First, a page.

If you are frowning and thinking to yourself, "Of course my mortgage interest is tax-deductible!" then you are likely a visitor from the United States. If you are frowning and thinking to yourself, "Of course my mortgage interest isn't tax-deductible!" then you are probably a Canadian. Our neighbours to the south have been enjoying a tax break on their mortgage interest for some time now. Although, as a Canadian, your home's mortgage interest is not normally tax-deductible, there is a technique that can make all or part of your mortgage interest expenses tax free.
Back when I first covered assets and liabilities, I warned against borrowing money to buy assets that quickly lose their value, such as fancy TVs and electronics. If you are going to borrow money, you should use that money to buy an asset that will appreciate in value over time, such as stocks or mutual funds.
One of the main reasons borrowing for the purpose of investing is so attractive, is the tax benefit. When you borrow money to invest, the interest you pay on that loan can be deducted from your income at tax time. So if you pay $1000 in interest on a loan used to purchase investments, you effectively reduce your taxable income by $1000.
One noteworthy exception to this is when you take out a mortgage to invest in a home that will be your principal place of residence. In this case, interest you pay on your mortgage is not tax-deductible. But it can be ...
If you've already got a decent sized investment portfolio, you can make all or part of your mortgage interest tax-deductible using what is called an asset swap. Here is an illustration showing how it is done:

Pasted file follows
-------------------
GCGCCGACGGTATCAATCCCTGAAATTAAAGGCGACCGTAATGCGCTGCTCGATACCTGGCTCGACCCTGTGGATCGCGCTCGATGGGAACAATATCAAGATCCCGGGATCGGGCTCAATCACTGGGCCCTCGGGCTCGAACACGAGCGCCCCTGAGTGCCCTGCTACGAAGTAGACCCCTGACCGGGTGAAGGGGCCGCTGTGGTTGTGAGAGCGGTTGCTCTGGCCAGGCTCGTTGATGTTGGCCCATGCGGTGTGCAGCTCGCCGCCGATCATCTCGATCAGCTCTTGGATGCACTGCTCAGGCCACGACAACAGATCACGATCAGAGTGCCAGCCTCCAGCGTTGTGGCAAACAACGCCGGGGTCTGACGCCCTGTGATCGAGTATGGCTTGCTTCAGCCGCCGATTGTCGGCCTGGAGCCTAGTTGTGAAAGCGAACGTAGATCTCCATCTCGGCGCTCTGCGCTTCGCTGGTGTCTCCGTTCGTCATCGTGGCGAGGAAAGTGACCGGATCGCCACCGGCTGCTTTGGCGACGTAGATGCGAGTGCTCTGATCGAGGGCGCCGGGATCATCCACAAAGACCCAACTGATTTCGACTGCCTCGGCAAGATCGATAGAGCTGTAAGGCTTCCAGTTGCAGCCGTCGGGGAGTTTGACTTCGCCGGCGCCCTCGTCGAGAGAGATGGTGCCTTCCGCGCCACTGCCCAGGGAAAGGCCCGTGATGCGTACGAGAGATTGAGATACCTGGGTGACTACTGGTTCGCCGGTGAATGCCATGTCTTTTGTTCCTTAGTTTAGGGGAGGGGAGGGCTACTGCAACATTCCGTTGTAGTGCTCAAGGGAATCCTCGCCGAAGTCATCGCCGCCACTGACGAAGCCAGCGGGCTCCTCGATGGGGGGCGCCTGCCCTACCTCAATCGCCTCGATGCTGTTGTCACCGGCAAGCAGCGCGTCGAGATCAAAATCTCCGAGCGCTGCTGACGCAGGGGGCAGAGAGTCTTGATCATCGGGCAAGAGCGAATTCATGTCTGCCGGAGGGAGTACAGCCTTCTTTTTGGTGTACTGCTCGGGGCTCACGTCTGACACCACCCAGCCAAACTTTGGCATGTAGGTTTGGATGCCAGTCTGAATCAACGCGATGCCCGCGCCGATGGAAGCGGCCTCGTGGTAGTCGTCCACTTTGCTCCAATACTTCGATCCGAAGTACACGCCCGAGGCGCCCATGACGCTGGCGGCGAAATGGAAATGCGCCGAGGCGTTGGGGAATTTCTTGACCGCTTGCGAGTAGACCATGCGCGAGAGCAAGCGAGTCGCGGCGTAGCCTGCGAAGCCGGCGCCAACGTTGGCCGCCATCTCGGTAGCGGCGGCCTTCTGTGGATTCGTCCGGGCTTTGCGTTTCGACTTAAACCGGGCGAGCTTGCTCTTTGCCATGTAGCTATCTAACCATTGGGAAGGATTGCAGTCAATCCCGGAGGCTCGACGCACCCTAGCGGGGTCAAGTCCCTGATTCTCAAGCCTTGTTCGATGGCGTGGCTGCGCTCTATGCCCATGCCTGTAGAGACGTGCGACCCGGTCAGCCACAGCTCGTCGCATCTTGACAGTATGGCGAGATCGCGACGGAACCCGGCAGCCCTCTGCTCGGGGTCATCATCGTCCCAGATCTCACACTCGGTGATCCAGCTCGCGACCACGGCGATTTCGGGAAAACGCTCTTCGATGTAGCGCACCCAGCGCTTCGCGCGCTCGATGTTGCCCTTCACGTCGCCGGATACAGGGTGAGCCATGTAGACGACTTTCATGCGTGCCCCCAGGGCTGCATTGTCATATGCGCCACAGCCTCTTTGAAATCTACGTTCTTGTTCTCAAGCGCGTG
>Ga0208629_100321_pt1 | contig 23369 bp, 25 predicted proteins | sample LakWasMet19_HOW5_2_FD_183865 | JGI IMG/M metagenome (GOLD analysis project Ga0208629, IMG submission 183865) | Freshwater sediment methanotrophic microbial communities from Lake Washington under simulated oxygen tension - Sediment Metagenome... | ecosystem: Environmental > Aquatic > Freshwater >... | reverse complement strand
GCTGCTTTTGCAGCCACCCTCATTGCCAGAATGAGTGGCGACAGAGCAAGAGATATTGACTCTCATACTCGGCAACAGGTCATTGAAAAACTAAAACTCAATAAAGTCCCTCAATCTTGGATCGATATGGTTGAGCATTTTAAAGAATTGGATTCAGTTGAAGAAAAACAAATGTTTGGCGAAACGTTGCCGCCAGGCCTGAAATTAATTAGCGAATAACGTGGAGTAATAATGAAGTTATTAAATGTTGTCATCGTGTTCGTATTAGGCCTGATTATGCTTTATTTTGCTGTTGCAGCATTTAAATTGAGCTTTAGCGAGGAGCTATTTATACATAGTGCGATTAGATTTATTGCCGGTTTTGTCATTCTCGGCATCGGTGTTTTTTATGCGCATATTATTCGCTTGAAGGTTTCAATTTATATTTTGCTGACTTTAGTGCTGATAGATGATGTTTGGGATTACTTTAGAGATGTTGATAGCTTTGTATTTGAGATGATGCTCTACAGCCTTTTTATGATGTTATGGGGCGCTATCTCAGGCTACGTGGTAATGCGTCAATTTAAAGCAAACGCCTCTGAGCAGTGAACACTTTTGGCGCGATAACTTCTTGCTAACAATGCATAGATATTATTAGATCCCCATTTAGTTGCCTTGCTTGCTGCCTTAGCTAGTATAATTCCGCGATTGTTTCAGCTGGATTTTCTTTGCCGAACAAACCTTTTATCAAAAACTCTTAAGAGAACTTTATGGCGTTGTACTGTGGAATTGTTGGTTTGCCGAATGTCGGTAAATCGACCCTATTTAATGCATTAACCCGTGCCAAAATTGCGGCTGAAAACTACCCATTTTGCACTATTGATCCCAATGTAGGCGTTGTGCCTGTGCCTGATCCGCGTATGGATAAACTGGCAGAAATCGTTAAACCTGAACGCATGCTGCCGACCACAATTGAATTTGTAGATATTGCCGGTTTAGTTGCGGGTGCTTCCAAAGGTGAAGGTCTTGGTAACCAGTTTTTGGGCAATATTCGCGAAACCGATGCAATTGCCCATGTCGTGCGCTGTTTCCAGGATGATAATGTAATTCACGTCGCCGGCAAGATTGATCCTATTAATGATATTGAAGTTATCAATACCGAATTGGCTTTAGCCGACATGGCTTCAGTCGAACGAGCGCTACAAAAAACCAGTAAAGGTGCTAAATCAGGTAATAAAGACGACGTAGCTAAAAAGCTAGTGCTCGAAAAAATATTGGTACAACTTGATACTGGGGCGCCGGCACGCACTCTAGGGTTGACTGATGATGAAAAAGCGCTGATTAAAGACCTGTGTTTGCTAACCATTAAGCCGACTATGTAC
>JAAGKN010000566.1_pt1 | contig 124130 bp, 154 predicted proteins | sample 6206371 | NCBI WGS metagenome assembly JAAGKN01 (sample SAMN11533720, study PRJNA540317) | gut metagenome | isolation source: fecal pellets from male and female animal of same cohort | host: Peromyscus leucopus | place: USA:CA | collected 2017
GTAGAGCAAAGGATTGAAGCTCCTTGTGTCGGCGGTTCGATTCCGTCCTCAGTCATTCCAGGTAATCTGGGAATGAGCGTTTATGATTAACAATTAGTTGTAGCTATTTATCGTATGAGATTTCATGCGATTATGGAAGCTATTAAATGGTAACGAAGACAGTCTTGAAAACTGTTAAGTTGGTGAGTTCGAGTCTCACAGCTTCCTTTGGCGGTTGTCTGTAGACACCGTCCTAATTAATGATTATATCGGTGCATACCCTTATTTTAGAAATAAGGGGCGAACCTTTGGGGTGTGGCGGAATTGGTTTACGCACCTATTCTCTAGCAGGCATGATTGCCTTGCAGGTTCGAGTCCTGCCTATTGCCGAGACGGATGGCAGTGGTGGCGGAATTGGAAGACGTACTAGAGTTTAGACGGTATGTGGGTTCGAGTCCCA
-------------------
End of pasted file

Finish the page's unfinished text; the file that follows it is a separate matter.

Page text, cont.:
So basically, you sell your investments to buy a house, then you borrow against your house to buy back your investments. You've swapped one asset for another and ended up right back where you started. Only now, you've given yourself a big tax break!
This doesn't have to be an all or nothing strategy though. If you don't have a big enough investment nest egg to buy a house completely, you can do a partial asset swap which will make a portion of your mortgage interest tax-deductible instead of the whole thing. Here's an example:
So now you have a $200,000 mortgage to pay off, except now, 25% of your mortgage interest payment ( $50,000 / $200,000 = 0.25 ) is tax-deductible! At the end of each year your mortgage provider will send you a statement showing how much interest you've paid on your mortgage for the year. You'll take that amount and multiply it by 25% to figure out how much to claim on your taxes.
Asset swapping is a bit of a gray area in the tax laws so there are some other things you might want to keep in mind. Here are a few:
As a result of some of these gray areas, you should make sure you keep good records of all the transactions involved in the asset swap. That way, if you are ever audited, you'll be able to show exactly what you did, and you'll have all the paper work to prove it.
If you are comfortable with the level of risk associated with asset swapping then this might be a great way to make a very common, and often large, expense tax-deductible. I would consider asset swapping an advanced investing technique, so just be sure you fully understand what you're getting into and that it is appropriate for your financial situation.